Friday, October 17, 2008

Save Troy Davis. Impeach Antonin Scalia.

Over the last eight years, as the legislative and executive branches of the federal government have been melting down, I've always felt like we could rely on the courts to be the last bastion of freedom and justice.

I'm not sure that I can say that now.

Earlier this week, the U.S. Supreme Court decided not to hear the case of Troy Davis of Georgia. In 1991, Davis was convicted and sentenced to death for the 1989 shooting death of Savannah police officer Mark McPhail.

No physical evidence linked Davis to the crime. No DNA. No murder weapon. No blood. Nothing. He was convicted on the testimony of nine witnesses. Seven of those nine witnesses have since recanted, and some of them have said that they were coerced into testifying against Davis. Of the two who have not recanted, one is the other person suspected of killing Officer McPhail, and the other could not initially identify Davis as the shooter.

And yet SCOTUS won't even give him a hearing. All of those people who tell us that the appeals process will catch the innocent people on death row should shut their damn mouths.

The Star Ledger of Newark called the plight of Troy Davis "a terrible injustice":
Killing him in the face of evidence that he may be innocent is unacceptable for a civilized society. Even proponents of the death penalty should demand that no one be executed if there is a chance he is innocent.

Andrew Cohen, a legal analyst for CBS News, says that the anti-appeals movement has reached its "gruesome but inevitable conclusion":
When Davis’ appeal on these issues made it to the Georgia Supreme Court the judges there denied him any relief and declared in a 4-3 vote that there must be “no doubt of any kind” but that the trial testimony was of the “purest fabrication” in order to warrant interceding on Davis’ behalf. Got that? It takes only the absence of “reasonable doubt” to convict someone of murder but in Georgia to properly investigate a condemned man’s strong claim of innocence judges have to have “no doubt” at the outset of the inquiry that the inquiry will prove his innocence. How, one dissenting Georgia justice asked, can anyone ever meet such a standard?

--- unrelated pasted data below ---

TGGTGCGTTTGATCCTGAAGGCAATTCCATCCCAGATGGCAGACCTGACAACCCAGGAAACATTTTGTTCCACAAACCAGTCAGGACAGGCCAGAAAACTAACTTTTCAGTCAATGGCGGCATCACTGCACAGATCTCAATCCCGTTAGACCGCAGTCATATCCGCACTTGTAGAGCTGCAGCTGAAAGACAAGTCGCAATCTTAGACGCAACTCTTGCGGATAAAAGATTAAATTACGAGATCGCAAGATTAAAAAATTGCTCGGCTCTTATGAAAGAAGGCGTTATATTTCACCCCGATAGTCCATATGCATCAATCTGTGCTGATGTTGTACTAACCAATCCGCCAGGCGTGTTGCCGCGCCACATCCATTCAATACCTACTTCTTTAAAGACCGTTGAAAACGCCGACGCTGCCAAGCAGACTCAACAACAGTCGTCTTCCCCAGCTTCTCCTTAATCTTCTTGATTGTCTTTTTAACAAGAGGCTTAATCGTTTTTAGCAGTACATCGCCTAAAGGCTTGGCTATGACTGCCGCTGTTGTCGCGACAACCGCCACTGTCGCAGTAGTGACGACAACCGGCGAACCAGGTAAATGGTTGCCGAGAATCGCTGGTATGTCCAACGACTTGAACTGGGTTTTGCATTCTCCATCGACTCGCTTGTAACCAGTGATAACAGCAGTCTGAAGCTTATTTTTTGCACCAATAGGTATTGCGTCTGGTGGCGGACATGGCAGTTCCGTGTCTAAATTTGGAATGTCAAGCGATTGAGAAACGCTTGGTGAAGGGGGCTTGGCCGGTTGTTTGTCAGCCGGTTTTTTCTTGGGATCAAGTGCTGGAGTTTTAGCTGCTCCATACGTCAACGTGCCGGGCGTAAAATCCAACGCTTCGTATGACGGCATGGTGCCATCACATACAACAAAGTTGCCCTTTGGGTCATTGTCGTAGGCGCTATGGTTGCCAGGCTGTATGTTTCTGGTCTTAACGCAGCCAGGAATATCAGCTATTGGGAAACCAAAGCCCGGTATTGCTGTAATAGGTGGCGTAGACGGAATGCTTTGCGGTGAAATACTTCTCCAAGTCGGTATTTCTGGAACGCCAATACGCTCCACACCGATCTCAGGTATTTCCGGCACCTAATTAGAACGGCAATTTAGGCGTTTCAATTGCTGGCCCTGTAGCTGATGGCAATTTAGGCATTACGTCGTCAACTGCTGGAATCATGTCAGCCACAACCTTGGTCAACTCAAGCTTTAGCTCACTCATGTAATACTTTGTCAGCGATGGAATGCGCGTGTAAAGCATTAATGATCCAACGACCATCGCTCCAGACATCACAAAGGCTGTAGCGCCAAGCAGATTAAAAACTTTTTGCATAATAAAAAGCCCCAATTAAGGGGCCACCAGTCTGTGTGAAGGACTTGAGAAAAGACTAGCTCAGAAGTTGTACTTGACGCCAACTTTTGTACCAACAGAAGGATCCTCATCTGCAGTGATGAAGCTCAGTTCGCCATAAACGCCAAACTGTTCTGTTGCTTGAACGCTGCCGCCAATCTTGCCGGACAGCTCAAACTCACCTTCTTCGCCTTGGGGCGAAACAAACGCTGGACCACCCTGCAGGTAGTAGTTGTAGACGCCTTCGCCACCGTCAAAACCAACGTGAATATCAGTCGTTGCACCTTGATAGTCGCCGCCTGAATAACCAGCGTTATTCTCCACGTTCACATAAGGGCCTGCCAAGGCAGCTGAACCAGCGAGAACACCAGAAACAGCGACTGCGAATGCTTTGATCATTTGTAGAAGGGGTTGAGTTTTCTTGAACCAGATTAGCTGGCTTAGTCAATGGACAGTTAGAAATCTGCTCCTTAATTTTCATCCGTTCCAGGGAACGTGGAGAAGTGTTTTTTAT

It’s a game that Davis can’t win; and that’s precisely how leaders of the anti-appeal movement have wanted it.


Having lost in Georgia, and at the lower federal court level, the defense then asked the United States Supreme Court to declare that the State violates the Eighth Amendment’s prohibition against cruel and unusual punishment when it executes an innocent man (or doesn’t even hold a full hearing on his strong claims of innocence). At a minimum, the defense believed, the Justices would look closely at the stringent, new “pure fabrication” rule the Georgia High Court came up with in the Davis appeal.

But it isn’t going to happen. The same Supreme Court in Washington, which delayed Davis’ execution last month, announced on Tuesday that it would not, after all, take the case on its merits. This virtually guarantees that Davis will be executed despite the grave doubts about his guilt. There will be no evaluation of the Eighth Amendment in these circumstances; no considered review of the new Georgia rule; no ardent discussion between Justices Scalia and Stevens about when, if ever, a defendant like Davis can ever get that meaningful new look from the courts.

This isn't just a Georgia problem. Here in Pennsylvania, six people have been exonerated after being sentenced to death. Nick Yarris lived on PA's death row for 21 years for a crime he didn't commit. And it wasn't the appeals process that saved him. It was only the existence of DNA that stopped the commonwealth from executing an innocent man.

With 221 people on PA's death row, there's no telling how many more innocent people are awaiting execution in here.

Troy Davis is probably going to die. His newest death warrant has been signed, and he can be executed sometime between October 27 and November 3. The ultimate irony is that this overzealous, blood-thirsty pursuit of death will ultimately be the undoing of capital punishment in the United States.

UPDATE: 9:45am: Amnesty International USA has numerous actions that you can take to raise awareness of the case of Troy Davis.

Andy in Harrisburg

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Blogger Unknown said...

What kind of justice system do we really have. Is it OK to put someone to death with out absolute proof of a crime, or to prove ones innocents first.It seem to me that some of our judicial system personal seem to think that they are GOD. My point is if Troy Davies is innocent of the crime he is accused of,and if he is put to death; America this could happen to anyone of us. It's time to IMPEACH.

2:59 PM  
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